top of page


Updated: Oct 9, 2019

Written by,

One of the most recent and significant rate reducing penalties CMS has imposed on Skilled Nursing Facilities is the 2% reduction based on Acute Hospital readmissions. SNF’s do have the opportunity to earn all or at least some of the 2% back by bringing their Acute Hospital readmission rate below the threshold. Good interdisciplinary clinical care while in the facility, understanding the key drivers of re-hospitalization, taking action on these drivers, and following-up with the patient, family, or caregiver can net positive results in care quality, patient satisfaction, and financial success.

Q: Is my facility responsible for the patient’s success after the discharge to home?

A: The short answer is yes. In many ways, the care you provide for the patient while at your facility sets them up for either success or failure once they leave and return home. There is so much going on with a patient while they are recuperating, they may not remember all of the instructions they’ve been given. Many may not have even understood the instructions to begin with. Health literacy is an emerging issue from a public health perspective. Sometimes very intelligent people have varying degrees of understanding their own health needs. Determining their ability to understand, comprehend, and follow through with care instructions is critical to their success at home, particularly if social support in the home is limited. There are many standardized tests that may be implemented which give you clear insights into a person’s ability to understand their own health needs. You may then be able to formulate and adapt a teaching and training plan that suits your patient’s best learning ability. Passing this information on to the next level of care through open lines of communication with Home Health agencies, physicians, outpatient centers, etc., can aide in follow-through and a successful transition.

Q: What are some reasons my patients return to the hospital after they’ve left my facility?

A: There are so many possible reasons that issues can occur once they’ve transitioned home. It’s our responsibility to anticipate as many of those risk factors as possible, care plan them, then address and communicate regarding those risks as an interdisciplinary team. Through feedback from CMS and the SNF partners we serve, Concept Rehab has developed a return to hospital risk assessment that singles out 12 common potential factors which if left unaddressed, are likely to cause a re-hospitalization either during the SNF stay or once they’ve transitioned to their next level of care. These common risk factors are Medication Management, Manual Dexterity, Vision, Health Literacy, Caregiver Support/Availability, scheduled follow-up with Primary Care Physician, Cognition, Fall risk, Active infections, Vital signs, Pain, and Wound risk. Any one, or any combination of these issues place the patient at risk. We utilize standardized assessments to score and apply a risk value to each of these individually and as a whole. We’ve found through our research, this is a promising approach to identifying then reducing re-hospitalization risk.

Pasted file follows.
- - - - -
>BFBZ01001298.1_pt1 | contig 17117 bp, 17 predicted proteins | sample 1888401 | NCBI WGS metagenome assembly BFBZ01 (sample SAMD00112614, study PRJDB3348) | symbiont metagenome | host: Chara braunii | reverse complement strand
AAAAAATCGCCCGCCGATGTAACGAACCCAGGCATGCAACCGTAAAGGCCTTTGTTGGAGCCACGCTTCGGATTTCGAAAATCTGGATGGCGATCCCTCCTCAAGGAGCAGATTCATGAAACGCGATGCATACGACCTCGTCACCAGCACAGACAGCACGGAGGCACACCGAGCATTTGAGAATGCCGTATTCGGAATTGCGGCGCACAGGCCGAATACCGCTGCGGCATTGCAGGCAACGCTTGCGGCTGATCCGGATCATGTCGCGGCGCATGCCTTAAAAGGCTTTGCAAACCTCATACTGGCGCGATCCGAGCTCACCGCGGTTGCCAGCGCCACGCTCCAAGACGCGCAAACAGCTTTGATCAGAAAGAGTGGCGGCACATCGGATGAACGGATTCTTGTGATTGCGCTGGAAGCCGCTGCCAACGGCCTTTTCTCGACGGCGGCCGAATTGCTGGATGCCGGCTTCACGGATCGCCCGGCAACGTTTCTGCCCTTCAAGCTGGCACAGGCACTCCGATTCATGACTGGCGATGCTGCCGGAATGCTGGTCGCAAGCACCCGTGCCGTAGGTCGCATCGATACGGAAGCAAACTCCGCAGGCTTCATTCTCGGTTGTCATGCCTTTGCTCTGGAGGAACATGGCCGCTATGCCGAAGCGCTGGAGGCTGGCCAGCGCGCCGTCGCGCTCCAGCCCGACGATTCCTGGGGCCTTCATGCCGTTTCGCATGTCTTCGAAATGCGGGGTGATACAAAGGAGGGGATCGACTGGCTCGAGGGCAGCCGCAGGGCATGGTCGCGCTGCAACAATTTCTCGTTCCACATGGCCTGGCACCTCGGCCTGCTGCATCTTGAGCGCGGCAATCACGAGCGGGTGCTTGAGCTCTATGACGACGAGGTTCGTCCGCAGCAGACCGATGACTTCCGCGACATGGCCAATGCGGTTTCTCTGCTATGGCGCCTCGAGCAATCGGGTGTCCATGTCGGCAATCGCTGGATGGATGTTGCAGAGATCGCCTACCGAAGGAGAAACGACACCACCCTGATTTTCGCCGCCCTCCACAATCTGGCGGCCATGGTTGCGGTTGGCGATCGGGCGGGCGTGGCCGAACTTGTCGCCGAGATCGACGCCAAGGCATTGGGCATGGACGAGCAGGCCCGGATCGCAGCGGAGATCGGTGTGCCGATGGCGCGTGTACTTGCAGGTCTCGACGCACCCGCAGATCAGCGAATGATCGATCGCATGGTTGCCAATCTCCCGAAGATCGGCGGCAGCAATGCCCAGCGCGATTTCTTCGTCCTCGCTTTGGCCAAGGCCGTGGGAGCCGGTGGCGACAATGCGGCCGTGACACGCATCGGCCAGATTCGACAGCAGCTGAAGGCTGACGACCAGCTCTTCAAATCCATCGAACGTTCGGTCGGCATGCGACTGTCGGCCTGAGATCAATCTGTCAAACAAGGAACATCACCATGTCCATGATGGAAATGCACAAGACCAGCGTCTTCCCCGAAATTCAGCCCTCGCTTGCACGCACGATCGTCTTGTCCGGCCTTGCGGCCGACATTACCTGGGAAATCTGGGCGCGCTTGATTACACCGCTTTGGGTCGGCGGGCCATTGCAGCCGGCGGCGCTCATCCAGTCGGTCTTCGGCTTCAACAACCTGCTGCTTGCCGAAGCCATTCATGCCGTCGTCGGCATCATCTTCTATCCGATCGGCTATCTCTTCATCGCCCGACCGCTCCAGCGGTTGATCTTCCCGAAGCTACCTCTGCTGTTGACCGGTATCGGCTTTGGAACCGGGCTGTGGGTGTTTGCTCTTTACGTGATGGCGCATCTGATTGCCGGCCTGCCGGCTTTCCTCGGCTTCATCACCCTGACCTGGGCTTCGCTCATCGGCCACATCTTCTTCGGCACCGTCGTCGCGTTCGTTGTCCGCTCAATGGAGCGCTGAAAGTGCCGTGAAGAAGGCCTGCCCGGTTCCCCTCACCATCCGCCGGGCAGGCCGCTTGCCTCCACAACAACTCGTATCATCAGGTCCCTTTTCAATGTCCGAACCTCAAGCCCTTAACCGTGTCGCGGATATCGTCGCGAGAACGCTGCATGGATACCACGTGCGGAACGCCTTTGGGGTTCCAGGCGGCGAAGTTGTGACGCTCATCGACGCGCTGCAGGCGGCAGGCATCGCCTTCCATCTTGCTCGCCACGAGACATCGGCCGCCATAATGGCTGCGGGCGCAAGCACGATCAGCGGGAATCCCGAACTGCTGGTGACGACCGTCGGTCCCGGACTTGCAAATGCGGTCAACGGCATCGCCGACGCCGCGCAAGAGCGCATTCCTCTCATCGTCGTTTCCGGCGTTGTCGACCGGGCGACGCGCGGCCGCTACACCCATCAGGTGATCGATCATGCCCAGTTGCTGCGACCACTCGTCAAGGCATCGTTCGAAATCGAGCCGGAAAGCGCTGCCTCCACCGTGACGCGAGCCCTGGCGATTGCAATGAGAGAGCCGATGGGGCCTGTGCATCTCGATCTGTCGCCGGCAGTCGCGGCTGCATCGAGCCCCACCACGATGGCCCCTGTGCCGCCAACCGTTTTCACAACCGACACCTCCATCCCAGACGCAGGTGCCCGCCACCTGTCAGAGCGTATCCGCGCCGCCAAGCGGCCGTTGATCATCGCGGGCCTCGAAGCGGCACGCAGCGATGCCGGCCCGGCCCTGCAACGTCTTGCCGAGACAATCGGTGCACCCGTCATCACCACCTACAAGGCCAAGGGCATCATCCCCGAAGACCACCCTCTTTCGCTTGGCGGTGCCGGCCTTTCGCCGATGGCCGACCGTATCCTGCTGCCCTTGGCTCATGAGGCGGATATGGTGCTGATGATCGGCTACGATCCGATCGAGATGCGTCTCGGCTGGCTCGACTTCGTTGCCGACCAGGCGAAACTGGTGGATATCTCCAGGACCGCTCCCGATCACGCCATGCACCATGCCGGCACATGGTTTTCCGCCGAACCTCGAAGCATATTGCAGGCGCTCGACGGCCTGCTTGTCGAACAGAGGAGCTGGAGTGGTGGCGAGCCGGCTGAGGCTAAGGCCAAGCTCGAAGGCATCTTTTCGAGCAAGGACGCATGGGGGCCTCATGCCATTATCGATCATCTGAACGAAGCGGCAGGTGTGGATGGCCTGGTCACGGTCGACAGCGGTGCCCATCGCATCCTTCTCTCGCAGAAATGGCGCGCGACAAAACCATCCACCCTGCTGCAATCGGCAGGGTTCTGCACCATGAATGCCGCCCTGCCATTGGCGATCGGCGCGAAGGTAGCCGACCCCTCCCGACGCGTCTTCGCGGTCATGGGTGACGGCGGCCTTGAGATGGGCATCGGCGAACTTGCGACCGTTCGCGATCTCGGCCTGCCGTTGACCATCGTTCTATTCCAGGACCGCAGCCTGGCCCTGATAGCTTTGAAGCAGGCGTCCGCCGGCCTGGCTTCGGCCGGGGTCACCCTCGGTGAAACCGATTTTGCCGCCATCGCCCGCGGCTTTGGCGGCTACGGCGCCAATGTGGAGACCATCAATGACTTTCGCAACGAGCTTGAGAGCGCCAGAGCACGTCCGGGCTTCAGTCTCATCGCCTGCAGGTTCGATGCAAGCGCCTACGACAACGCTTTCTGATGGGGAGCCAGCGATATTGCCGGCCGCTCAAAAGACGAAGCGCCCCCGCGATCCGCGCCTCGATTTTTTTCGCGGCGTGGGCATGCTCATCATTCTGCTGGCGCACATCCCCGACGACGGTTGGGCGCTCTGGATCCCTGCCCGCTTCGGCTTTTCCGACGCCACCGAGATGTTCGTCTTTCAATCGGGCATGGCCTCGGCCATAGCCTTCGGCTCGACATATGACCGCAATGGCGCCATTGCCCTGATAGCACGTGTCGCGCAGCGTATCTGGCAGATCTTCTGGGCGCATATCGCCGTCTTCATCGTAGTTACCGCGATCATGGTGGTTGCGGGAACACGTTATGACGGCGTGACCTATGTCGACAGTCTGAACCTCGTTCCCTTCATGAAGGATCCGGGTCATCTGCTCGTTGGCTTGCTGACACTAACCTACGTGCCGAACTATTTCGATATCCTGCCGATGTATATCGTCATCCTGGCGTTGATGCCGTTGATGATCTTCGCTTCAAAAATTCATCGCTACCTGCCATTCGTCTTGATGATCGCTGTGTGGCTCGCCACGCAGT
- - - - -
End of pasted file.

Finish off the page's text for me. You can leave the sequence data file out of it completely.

Q: What can I do to support a successful patient transition to the next level of care?


  1. Understand and address the health related issues placing them at greatest risk for re-hospitalization.

  2. Identify whether or not the patient’s health literacy is going to impair their ability to follow-through with your team’s instructions. Adapt a teaching approach that meets your patient’s learning style.

  3. Begin planning for their transition from day 1 of their stay. Use evidence through standardized assessments to guide your approach to care planning.

  4. Communicate about the patient’s risk areas in your interdisciplinary process daily. How are they being addressed? Who’s responsible for addressing them? Which risks remain an issue? What are we doing to resolve, compensate, or adapt?

  5. Communicate with the providers at the next level of care. Invite them to participate in the discharge conference so they have an awareness of the patient’s needs and risk areas. This will save time and resources in having to identify the risks for themselves, often too late.

  6. Follow-up contact. Give the patient a call within 7 days of returning home. Ask specific questions about the areas you know placed them at re-hospitalization risk. If the patient shows any indication of decline or their success is in question, suggest readmitting them to your facility within their 30 days post-discharge skilling window. By doing so, you can address these issues in a lower cost care setting before an emergency room visit or readmission is required.



bottom of page